Born in Chioggia (Venice, Italy) in 1900, he died in Venice in 1984.
In 1929 Flavio Poli collaborated with the I.V.A.M. - of which he was a partner Libero Vitali - and designed figures, to be made of solid glass. Poli was the first to tackle, in Murano, the theme of the female nude: in the compostiera (glass, ceramic or sim. Cup, used to serve fruit compotes at the table) of 1929-30, he designed a central female bust, with gripping function.
For the Compagnia di Venezia and Murano he designed massello animals and for the artistic glassworks Mario and Lino Nason he created figures, in collaboration with the engraver Gino Francesconi. He also collaborated with the ancient glass factory Pauly & C.
His designs were made in glass by professional glassmakers, including Francesco Martinuzzi and Italo Nason, who created the series of Pudore sculptures, in pure twentieth century style, each drawing them from a single mass of transparent, white or amber glass. One of these female nudes belonged to the Duilio Cambellotti collection and was exhibited at the 1930 Monza Biennale and the 1931 Amsterdam Decorative Arts Exhibition. The collection of Applied Arts at the Castello Sforzesco in Milan has two sculptures from this series.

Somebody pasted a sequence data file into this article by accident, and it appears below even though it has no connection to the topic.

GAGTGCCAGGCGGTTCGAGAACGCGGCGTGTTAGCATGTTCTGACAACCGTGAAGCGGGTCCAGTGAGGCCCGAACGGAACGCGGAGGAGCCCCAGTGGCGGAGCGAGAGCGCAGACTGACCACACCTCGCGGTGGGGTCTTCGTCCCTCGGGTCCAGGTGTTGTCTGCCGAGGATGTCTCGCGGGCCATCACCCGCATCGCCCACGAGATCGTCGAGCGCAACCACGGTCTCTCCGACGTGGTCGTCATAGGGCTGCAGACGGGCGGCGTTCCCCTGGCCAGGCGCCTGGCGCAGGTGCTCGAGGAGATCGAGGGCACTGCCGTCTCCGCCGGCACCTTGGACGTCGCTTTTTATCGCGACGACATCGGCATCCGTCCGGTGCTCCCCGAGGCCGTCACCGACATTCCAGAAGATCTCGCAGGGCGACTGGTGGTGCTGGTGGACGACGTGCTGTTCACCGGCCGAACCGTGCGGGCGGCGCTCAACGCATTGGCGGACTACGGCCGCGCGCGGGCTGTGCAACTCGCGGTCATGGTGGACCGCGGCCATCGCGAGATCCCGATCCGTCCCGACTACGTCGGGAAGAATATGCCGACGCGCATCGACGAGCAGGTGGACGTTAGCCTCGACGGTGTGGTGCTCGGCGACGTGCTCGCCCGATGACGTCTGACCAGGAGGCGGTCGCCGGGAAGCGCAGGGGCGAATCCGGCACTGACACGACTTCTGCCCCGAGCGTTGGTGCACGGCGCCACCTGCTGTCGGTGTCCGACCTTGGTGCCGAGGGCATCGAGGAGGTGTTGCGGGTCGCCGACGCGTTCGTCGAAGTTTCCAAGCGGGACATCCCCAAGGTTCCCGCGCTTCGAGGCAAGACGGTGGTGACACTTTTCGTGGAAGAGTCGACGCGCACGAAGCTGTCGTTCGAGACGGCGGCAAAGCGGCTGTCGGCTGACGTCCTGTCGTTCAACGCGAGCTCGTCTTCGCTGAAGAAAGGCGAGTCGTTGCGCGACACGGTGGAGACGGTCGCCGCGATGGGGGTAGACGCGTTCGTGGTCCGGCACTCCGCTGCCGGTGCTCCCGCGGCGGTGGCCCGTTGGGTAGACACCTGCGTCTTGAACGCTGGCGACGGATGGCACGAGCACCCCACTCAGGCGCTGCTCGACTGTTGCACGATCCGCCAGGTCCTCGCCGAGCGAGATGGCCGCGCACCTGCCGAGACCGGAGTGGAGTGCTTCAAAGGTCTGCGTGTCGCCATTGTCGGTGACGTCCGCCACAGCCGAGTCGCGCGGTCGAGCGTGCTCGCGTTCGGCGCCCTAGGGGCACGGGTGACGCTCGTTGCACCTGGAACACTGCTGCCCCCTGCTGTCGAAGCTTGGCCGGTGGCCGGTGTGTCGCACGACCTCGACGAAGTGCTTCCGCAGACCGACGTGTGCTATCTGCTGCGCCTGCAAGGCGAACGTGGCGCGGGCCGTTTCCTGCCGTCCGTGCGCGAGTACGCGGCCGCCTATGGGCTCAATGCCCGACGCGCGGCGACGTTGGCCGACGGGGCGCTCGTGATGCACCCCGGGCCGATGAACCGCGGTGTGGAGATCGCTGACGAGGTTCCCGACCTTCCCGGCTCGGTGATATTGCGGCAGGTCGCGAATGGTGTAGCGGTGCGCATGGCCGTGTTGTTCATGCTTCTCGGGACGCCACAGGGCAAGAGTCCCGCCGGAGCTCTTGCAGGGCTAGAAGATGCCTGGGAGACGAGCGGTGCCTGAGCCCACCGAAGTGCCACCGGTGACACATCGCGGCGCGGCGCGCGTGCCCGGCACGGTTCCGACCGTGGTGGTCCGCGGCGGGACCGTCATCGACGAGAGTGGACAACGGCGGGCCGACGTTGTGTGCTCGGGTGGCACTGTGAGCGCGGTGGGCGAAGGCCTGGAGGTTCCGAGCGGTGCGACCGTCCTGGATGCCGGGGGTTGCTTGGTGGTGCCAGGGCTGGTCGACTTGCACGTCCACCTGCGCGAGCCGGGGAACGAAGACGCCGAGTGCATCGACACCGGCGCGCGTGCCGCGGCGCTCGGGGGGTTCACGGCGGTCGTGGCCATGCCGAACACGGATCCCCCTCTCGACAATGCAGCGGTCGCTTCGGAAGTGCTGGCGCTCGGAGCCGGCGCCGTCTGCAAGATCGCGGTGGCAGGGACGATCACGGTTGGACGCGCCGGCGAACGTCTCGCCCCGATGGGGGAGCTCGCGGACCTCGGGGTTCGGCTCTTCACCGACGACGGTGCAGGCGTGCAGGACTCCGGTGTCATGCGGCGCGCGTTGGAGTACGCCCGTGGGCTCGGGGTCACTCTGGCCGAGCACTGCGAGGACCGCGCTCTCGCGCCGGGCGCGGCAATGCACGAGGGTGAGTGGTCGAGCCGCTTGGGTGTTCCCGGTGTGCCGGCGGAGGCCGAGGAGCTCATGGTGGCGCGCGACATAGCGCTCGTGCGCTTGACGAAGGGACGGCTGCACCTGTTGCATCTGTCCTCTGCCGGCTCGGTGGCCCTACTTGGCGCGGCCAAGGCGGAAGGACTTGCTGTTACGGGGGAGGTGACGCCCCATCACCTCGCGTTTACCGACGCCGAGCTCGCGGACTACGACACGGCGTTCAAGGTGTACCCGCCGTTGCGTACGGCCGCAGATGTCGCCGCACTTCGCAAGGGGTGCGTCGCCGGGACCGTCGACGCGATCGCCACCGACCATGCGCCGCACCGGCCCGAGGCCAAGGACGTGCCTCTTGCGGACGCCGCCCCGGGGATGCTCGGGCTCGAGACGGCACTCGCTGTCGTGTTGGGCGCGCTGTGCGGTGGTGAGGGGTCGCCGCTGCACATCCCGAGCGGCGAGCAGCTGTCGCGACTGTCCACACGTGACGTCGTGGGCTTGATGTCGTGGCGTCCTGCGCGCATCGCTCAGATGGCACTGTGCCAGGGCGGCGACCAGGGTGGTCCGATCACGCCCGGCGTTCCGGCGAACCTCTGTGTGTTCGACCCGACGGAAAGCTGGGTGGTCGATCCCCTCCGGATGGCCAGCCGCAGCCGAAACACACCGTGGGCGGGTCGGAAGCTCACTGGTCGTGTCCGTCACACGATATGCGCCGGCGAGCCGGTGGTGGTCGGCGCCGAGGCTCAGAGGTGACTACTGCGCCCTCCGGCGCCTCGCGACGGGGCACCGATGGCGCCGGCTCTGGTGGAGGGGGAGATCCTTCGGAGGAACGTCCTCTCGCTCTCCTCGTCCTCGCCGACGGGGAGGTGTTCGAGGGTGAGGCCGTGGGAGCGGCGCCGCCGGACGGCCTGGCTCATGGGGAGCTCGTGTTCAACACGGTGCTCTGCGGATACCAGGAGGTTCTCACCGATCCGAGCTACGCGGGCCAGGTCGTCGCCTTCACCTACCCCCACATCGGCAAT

In 1934 Flavio Poli took over the artistic direction of Seguso Vetri D’Arte and in 1937 he also became a partner. During this period he designed massive thick vases, sculptures and lamps.
After the war Flavio Poli began the production of sommerso vases, with dazzling and contrasting colors. He was awarded the Compasso d'oro award in 1954. In 1963 he left Seguso Vetri d'Arte and from 1964 to 1966 he worked in the Società Veneziana di Conterie e Cristallerie, where he inaugurated a sector of artistic blown glass.
His works from this period, made of submerged glass, with the overlap of several glass layers, of different consistency and colors, were presented at the Venice Biennials, at the Milan Triennials and at the Universal Exposition of Brussels in 1958. Works conceived by Flavio Poli they are exhibited at the Murano Glass Museum.